The best solution is to opt for a cloud-based system that automates the procurement process. By assigning a unique barcode to all tools, you can enter all equipment into the database. After this, you can set minimum threshold levels for all items in stock. Once this limit is reached, purchase orders are automatically created.

Management software also lets you create a list of vendors. Such practices allow you to trace back procurement chains and refer to the same vendor in case of a reorder. You can also filter out manufacturers in the case of damaged goods or poor after-sales services.

2. Stages of the asset lifecycle

Capital assets have a tendency to depreciate over time. This pattern isn’t uniform for all resources and therefore, needs to be monitored very closely for different types of equipment. If you plan out what assets you need and for what purpose, you will be better able to assess the practical sufficiency of a particular investment.

After laying down the basic procurement list, organizations acquire the necessary IT equipment. From this moment onwards, it becomes essential to record usage history to account for depreciation. Let’s take the example of a printer.

Whenever companies decide to buy a printer, the first thing they consider is the duty cycle. This metric is provided by the manufacturer and refers to the absolute number of pages that can be printed in a month.

Say, for an inkjet printer, the duty cycle is 8000 pages per month. If this limit is reached within a month, the company will check the device for maintenance or upgrade the cartridge. Once the printer finally runs the course of its useful life, it is disposed of.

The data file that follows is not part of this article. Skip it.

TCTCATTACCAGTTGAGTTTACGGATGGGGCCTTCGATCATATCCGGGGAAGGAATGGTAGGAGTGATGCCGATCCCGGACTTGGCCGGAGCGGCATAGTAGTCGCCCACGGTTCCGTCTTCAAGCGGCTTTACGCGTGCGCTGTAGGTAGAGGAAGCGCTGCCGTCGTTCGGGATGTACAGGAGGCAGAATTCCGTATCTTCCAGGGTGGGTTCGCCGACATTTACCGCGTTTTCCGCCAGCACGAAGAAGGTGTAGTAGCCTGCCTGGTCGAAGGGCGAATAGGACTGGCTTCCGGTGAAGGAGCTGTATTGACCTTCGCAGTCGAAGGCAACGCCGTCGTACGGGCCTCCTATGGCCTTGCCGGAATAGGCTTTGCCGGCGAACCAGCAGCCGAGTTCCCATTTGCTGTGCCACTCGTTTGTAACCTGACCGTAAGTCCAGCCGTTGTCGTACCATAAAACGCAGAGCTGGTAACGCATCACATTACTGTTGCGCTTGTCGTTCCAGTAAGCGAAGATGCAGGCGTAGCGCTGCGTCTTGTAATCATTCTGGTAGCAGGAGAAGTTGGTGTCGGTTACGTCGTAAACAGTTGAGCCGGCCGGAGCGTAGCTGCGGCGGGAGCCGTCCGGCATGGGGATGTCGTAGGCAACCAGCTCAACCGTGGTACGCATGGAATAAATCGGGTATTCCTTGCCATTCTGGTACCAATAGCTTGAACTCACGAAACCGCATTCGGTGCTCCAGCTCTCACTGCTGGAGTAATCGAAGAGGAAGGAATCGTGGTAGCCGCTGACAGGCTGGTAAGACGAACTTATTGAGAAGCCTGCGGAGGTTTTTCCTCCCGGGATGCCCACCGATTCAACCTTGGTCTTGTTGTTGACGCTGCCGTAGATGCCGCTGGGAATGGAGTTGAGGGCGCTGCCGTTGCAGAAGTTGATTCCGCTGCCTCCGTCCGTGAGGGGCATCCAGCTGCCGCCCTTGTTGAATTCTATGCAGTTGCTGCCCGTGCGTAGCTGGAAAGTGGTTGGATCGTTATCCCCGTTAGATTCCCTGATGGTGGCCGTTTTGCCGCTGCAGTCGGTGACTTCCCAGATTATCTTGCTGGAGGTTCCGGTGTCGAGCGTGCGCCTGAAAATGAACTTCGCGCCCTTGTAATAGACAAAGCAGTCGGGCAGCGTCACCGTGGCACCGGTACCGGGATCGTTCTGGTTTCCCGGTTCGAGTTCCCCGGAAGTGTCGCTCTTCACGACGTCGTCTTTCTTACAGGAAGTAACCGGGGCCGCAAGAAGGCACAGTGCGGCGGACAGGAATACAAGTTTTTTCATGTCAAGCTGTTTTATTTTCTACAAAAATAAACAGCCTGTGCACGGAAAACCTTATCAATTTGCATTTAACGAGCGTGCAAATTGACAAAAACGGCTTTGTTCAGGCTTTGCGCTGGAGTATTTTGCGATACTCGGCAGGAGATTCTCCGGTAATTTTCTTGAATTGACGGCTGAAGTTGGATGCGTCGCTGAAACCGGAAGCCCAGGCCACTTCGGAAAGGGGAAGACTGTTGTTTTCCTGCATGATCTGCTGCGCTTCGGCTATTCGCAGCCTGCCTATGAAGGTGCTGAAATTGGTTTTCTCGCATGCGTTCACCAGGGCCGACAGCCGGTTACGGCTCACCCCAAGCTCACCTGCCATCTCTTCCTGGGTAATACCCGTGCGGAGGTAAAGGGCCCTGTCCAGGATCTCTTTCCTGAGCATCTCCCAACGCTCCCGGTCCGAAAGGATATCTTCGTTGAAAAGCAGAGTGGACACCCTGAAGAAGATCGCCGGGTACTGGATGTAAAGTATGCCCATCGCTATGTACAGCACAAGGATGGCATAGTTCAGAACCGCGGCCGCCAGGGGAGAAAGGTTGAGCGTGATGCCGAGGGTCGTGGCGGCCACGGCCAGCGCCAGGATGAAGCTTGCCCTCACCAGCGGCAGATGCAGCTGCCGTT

In order to do all this in a timely manner, it is crucial to track different stages of IT assets. Failure to do so may result in unwanted breakdowns, errors in business functions, and overhead costs.

3. Hardware user access

Business data security is a top priority and organizations should work towards implementing strict protocols to ensure user compliance. Having multiple hardware devices with no inspection of access increases the threat of malware and data breaches. This could ultimately result in data loss.

To avoid such mishaps, organizations adopt management software to limit user control. You can define roles for all team members and limit visibility on the basis of location, groups, or departments. If a company has sensitive data that can only be shared with a specific set of personnel, it can specify which members can log in to gain full access.

For quick checkout of hardware assets, firms can enable user ID scans. This lets employees show proof of authentication when taking out items for use. More security options let you set passwords and ask for administration approval for certain actions. Actively tracking users at all times enables organizations to improve transparency and credibility.

4. Maintenance schedules

Maintenance schedules

With a large IT resource base, the ultimate goal is to maximize efficient allocation. One way to do this is by ensuring that all assets are working at full capacity without untimely breakdowns. But how can companies do this without a maintenance plan in place?